# Determining the Fourier Series and its convergence

Let $ƒ$ denote the function with period 2π, in the range $0≤x≤2π$. The function is given as,

$$f(x)=\begin{cases} x,\quad \mbox{for}\quad 0<x<π \\ 0\quad \mbox{for}\quad π<x<2π \end{cases}$$

I) Determine the fourier series for the given function.

II) Does fourier series converges for all $x\in\mathbb{R}$? And if so, what does it converges towards?

My Approach So I have almost solved the first part. I used the following complex method formula to determine the fourierseries.

$$\sum _{ n=-\infty }^{ \infty }{ c_{ n }\cdot e^{ inx } }$$

Where I found the fourier coefficient using the following equation, $$c_{ n }=\frac { 1 }{ 2π } \cdot \int _{ -π }^{ π }{ f(x)·e^{ -inx }dx }$$

And I have come to the following expression for the fourier series,

$$f(x)=\sum _{ n=-\infty }^{ \infty }{ \left( \frac { \left( -1 \right) ^{ n }i }{ n } \right) } ·e^{inx}$$

But I cannot go any further to get the correct real fourier series. Because I have tried using the following method.

$$f(x)=\sum _{ n=-\infty }^{ \infty }{ \left( \frac { \left( -1 \right) ^{ n }i }{ n } \right) } ·(\cos(nx)+i\sin(nx))$$

$$f(x)=\sum _{ n=-\infty }^{ \infty }{ \left( \frac { \left( -1 \right) ^{ n }i }{ n } \right) \cdot \cos(nx) + \left( \frac { \left( -1 \right) ^{ n }i }{ n } \right) \cdot i\sin(nx)}$$

$$f(x)=\sum _{ n=-\infty }^{ \infty }{ \left( \frac { \left( -1 \right) ^{ n }i }{ n } \right) \cdot \cos(nx) - \left( \frac { \left( -1 \right) ^{ n } }{ n } \right) \cdot \sin(nx)}$$

Because I want the real so I removed the $\cos(nx)$ and ended up with the following, $$f(x)=\sum _{ n=-\infty }^{ \infty }{ - \left( \frac { \left( -1 \right) ^{ n } }{ n } \right) \cdot \sin(nx)}$$

I have no clue what I am doing wrong and I have no clue how I can bring a 2 into the equation. Any help on this will be great.

For II, I can not come up with a method to find the convergence. Any hint on that will be great. Thank you.

• 1) Did you mean $x \texttt{for} 0 \leq x \leq \pi$? 2) If you are looking for a factor of two couldn't you look for it with the even symmetry in $n$ for your expression? 3) Could you find the convergence of the series as the real part of the sum of exponentials? You could also use an integration/derivative trick to get rid of the $n$ in the denominator. – Kitter Catter Nov 10 '16 at 22:49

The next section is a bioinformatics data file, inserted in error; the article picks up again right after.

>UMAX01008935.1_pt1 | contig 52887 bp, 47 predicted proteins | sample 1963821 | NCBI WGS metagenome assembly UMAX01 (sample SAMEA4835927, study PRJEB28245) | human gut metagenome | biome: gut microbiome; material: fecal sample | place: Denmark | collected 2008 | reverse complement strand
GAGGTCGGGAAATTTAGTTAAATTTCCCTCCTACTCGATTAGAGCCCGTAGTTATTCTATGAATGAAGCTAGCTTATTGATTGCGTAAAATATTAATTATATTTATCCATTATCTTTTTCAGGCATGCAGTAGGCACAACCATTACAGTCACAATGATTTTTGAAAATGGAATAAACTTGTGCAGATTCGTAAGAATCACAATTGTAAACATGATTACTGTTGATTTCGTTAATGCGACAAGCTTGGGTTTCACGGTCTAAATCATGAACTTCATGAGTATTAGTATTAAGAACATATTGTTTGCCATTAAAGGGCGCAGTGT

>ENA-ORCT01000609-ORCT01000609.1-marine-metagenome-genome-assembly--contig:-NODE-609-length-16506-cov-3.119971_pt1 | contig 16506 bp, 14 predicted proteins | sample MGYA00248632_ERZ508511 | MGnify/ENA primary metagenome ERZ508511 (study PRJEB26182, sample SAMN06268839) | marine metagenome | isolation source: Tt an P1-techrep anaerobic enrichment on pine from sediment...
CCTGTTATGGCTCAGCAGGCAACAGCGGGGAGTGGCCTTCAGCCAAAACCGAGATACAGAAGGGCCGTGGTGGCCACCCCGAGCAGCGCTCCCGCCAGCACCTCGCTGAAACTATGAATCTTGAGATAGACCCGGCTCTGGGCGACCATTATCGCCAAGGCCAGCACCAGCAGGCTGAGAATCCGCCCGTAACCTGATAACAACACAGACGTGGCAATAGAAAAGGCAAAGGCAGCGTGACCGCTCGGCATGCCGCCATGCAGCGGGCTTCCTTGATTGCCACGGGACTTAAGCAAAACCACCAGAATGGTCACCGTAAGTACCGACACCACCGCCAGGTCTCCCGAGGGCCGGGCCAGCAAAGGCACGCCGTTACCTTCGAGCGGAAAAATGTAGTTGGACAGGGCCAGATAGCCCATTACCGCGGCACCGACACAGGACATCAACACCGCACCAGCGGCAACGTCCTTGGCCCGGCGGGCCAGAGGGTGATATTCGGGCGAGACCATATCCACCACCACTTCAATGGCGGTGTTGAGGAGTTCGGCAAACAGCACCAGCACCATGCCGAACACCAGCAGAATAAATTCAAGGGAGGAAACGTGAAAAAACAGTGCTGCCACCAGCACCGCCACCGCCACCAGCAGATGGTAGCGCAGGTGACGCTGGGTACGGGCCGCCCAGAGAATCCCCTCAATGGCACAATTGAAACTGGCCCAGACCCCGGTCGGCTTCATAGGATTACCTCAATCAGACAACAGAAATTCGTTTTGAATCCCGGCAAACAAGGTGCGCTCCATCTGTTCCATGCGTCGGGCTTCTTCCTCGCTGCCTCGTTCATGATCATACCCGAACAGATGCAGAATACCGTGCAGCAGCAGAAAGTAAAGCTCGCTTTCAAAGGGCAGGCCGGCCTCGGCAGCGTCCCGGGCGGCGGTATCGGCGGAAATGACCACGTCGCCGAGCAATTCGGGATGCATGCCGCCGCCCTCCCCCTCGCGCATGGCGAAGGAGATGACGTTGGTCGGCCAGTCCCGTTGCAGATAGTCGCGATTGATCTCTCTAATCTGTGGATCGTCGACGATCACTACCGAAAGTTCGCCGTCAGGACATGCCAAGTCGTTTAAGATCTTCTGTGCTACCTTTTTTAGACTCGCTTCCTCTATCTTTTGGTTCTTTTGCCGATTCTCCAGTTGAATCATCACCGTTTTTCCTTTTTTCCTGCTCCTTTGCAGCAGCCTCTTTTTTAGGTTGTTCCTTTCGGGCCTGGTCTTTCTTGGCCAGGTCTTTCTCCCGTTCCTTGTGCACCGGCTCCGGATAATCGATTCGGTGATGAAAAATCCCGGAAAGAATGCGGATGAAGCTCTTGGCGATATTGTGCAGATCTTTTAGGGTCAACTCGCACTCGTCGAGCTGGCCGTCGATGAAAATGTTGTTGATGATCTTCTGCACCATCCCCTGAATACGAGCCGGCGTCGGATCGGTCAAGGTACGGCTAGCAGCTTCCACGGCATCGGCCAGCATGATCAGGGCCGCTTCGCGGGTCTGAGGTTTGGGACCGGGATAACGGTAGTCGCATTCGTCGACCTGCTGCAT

• 1) Yes. 2) Yes I can try to do that. Thanks 3) ah ok thanks. I will give that a try as well. – MathCurious314 Nov 10 '16 at 23:09
• @MathCurious314 Wolfram alpha gives a different expression for your coefficients $c_n$. Note that you have to integrate from $0$ to $\pi$. – A.Γ. Nov 10 '16 at 23:34

Suppose $f$ is a piecewise function in the interval $(-L, L)$. The Fourier series of $f$ will converge to:

• The periodic extension of $f$ if the periodic extension is continuous

• The average of the two one-sided limits if the periodic extension has a jump discontinuity at $x_0$ $$\frac{1}{2}\left[f(x_0^+) + f(x_0^-)\right] = \frac{1}{2}\lim_{x\to x_0^+}f(x) + \frac{1}{2}\lim_{x\to x_0^-}f(x)$$

Now the first question. There are basically two ways you can periodically extend $f$, you can make it either even or odd.

ODD PERIODIC EXTENSION

Let us define

$$f_{\rm odd}(x)=\begin{cases} 0\quad \mbox{for}\quad -2\pi < x < -\pi \\ x\quad \mbox{for}\quad -\pi<x<\pi \\ 0\quad \mbox{for}\quad \pi< x <2\pi \end{cases}$$

Note that $f(x) = f_{\rm odd}(x)$ for $0<x<2\pi$ which is actually the region you care about. Now we calculate the Fourier coefficients, it is important to realize that the period of the function $f_{\rm odd}$ is $4\pi$

$$b_n = \frac{1}{2\pi}\int_{-2\pi}^{2\pi}dx\; f_{\rm odd}(x) \sin nx/2 = \frac{4 \sin n\pi/2-2 \pi n \cos n\pi/2}{\pi n^2}$$

so that

$$f_{\rm odd}(x) = \sum_{n=1}^{+\infty}b_n\sin nx/2$$ EVEN PERIODIC EXTENSION

For this case $$f_{\rm even}(x)=\begin{cases} 0\quad \mbox{for}\quad -2\pi < x < -\pi \\ |x|\quad \mbox{for}\quad -\pi<x<\pi \\ 0\quad \mbox{for}\quad \pi< x <2\pi \end{cases}$$

and the coefficients are

$$a_n = \frac{1}{2\pi}\int_{-2\pi}^{2\pi}dx\; f_{\rm even}(x) \cos nx/2 = \begin{cases} 2-4/\pi \quad \mbox{for}\quad n = 0 \\ 2 (\pi n \sin n\pi/2+2 \cos n\pi/2-2)/(\pi n^2) \quad \mbox{for}\quad n > 0\end{cases}$$

And then

$$f_{\rm even}(x) = a_0 + \sum_{n=1}^{+\infty}a_n\cos nx/2$$